They are writ­ten in a sim­ple, clear for­mat, and sim­pli­fied to avoid four-hour boils and com­pli­cat­ed mash­ing, sparg­ing and gyling rou­tines, though the infor­ma­tion is there for those who wish to go ‘all in’.

There is also some guess work. Rely­ing almost entire­ly on orig­i­nal brew­ing records, Pat­tin­son has had to make assump­tions about hop vari­eties, alpha acids, the dark­ness of cer­tain malts, and the iden­ti­ty of pro­pri­etary brew­ing sug­ars. His guess­es, though, are bet­ter than most peo­ple’s facts, and cer­tain­ly bet­ter than noth­ing.

A hand­ful of recipes don’t, frankly, sound very appetis­ing, and are real­ly only of aca­d­e­m­ic inter­est: the final porters from before the style became extinct in the mid-20th cen­tu­ry, for exam­ple, are weak (less than 3% ABV) and filled with oats and sug­ars. (Or per­haps we’re wrong and the watery-weak porter is a lost clas­sic. We will, of course, have to find out for our­selves at some point.)

Those com­mit­ted to the mod­ern-style of ‘craft’ brew­ing might find these recipes of lim­it­ed use. Not one fea­tures hops added late in the boil for the pur­pos­es of cre­at­ing aro­ma, even though many fea­ture huge amounts of hops in total. Almost all of them use sug­ar, which ‘craft’ brew­ers seem to find a bit of a turn off. Some might make good bases for exper­i­men­tal recipes, though, espe­cial­ly the strong ales.

The spi­ral bind­ing inside a hard fold­er-like cov­er seems an odd choice at first, but actu­al­ly makes com­plete sense in prac­ti­cal terms: it lies per­fect­ly flat, which will be great when we need it open in front of us for ref­er­ence on brew­day.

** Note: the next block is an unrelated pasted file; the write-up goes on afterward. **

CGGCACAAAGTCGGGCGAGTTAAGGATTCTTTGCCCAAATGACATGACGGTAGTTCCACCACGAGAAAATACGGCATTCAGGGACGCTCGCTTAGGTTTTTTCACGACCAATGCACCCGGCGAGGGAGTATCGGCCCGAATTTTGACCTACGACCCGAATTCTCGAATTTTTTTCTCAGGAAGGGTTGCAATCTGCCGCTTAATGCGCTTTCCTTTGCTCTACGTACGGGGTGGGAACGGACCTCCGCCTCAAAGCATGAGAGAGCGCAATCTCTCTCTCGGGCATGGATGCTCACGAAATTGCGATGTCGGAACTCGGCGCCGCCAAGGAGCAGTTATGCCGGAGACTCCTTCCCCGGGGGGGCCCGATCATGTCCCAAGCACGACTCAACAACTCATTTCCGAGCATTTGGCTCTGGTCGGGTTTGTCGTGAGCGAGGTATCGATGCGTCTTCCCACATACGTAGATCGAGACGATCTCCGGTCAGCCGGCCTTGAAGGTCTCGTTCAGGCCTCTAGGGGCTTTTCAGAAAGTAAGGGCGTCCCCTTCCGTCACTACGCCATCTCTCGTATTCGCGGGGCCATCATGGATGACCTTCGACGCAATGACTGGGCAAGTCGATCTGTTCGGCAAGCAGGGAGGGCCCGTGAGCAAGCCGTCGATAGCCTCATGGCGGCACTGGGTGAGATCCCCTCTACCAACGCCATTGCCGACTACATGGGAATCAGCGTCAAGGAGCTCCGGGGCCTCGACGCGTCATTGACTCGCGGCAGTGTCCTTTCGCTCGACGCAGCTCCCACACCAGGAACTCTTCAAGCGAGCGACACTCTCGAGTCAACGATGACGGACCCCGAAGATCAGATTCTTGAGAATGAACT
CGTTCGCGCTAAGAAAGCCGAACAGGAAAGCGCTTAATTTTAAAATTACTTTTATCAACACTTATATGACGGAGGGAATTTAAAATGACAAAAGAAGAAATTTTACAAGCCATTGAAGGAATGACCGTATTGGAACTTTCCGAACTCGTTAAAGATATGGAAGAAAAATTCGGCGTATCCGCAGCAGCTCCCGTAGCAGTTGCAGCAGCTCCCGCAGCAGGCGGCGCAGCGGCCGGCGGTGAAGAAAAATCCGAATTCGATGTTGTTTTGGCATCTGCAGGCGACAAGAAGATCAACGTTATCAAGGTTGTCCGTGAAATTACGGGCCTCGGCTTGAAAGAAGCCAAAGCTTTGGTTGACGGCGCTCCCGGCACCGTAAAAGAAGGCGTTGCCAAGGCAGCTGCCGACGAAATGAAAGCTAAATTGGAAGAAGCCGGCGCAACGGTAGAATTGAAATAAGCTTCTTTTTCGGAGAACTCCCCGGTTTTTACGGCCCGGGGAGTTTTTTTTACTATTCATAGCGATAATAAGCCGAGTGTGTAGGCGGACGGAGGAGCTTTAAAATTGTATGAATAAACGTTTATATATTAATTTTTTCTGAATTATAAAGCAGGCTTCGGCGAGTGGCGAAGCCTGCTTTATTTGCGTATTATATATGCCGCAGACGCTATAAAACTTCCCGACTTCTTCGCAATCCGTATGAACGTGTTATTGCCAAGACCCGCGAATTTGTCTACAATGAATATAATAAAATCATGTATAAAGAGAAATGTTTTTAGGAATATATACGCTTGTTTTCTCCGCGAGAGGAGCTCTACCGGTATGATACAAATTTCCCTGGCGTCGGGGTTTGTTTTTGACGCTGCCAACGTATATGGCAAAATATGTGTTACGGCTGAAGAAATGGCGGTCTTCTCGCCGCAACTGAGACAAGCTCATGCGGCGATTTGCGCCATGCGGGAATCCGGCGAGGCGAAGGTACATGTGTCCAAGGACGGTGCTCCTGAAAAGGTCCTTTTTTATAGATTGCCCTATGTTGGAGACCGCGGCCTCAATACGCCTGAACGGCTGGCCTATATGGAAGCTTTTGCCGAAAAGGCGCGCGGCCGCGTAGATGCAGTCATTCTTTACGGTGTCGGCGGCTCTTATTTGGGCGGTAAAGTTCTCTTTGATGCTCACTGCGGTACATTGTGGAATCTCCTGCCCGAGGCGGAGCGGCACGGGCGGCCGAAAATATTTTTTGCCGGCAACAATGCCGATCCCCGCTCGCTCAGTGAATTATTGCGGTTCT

One small com­plaint: the vin­tage labels that dec­o­rate the pages, while love­ly to look at, rarely cor­re­spond to the recipe below, which can make brows­ing the book some­thing of a pat-your-head-rub-your-tum­my exer­cise.

This is not yet anoth­er begin­ners guide with the same old basic recipes, but a Lev­el 2: Inter­me­di­ate text, and that’s exact­ly what we would like to see more of. For writ­ers and pub­lish­ers, that might be a prob­lem – the mar­ket for gen­er­al guides is poten­tial­ly big­ger, if more com­pet­i­tive – but if beer writ­ing is going to grow up, it needs to get beyond the super­fi­cial.

We were sent a review copy. The RRP is £17.99 and it is avail­able from Ama­zonWater­stones, and as a Kin­dle ebook.

UPDATE 27/02/2014: we did­n’t realise that Quay­side, who pub­lished this book, are a sis­ter com­pa­ny to Aurum, who are pub­lish­ing ours. They are, so we’re dis­clos­ing the rela­tion­ship here.

Hazy Beer in the 1920s

Detail from mild ale label.

Ron Pattinson has recently been sharing tons of data on the quality of mild in the 1920s, including its clarity, as judged by assessors at Whitbread.

As point­ed out by one com­menter on our post about beer clar­i­ty from last week, that can give us an insight into whether hazy beer nec­es­sar­i­ly tast­ed bet­ter, or was thought to taste bet­ter, in the past.

We put Ron’s fig­ures into a spread­sheet (from 1 | 2 | 3 | 4 | 5 | 6 | 7 | 8 | 9 | 10 | 11) and cut them var­i­ous ways. Here’s what we found:

  1. Beers being rat­ed on a scale of ‑3 to 2, of the 84 beers rat­ed 1 and 2, some 22 were described as hazy, cloudy or vari­ants there­on.
  2. Of the 60 beers scor­ing between ‑1 and ‑3, some 23 were described as bright or bril­liant.
  3. Some beers described as hazy or cloudy were record­ed as hav­ing ‘poor’ flavour, while oth­ers tast­ed ‘very fair’ or ‘good’.
  4. Beers described as bril­liant were gen­er­al­ly also found to taste good, though one was ‘poor’ and quite a few oth­ers were ‘fair’ (accept­able, with an over­all score of 1).

UPDATE 13/2/2014: Ron has clar­i­fied in a com­ment below that the numer­i­cal scores are his addi­tion, based on Whit­bread­’s more-or-less stan­dard­ised flavour descrip­tors.